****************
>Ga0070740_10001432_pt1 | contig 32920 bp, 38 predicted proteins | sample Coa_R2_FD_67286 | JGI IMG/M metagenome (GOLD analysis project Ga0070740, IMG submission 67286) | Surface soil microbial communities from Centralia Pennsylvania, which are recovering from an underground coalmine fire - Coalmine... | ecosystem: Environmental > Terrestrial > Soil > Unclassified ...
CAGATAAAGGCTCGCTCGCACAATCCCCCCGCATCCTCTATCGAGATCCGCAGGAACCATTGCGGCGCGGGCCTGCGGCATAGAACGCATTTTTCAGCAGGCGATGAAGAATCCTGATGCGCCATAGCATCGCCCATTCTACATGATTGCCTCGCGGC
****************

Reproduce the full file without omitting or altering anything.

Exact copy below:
>Ga0070740_10001432_pt1 | contig 32920 bp, 38 predicted proteins | sample Coa_R2_FD_67286 | JGI IMG/M metagenome (GOLD analysis project Ga0070740, IMG submission 67286) | Surface soil microbial communities from Centralia Pennsylvania, which are recovering from an underground coalmine fire - Coalmine... | ecosystem: Environmental > Terrestrial > Soil > Unclassified ...
CAGATAAAGGCTCGCTCGCACAATCCCCCCGCATCCTCTATCGAGATCCGCAGGAACCATTGCGGCGCGGGCCTGCGGCATAGAACGCATTTTTCAGCAGGCGATGAAGAATCCTGATGCGCCATAGCATCGCCCATTCTACATGATTGCCTCGCGGC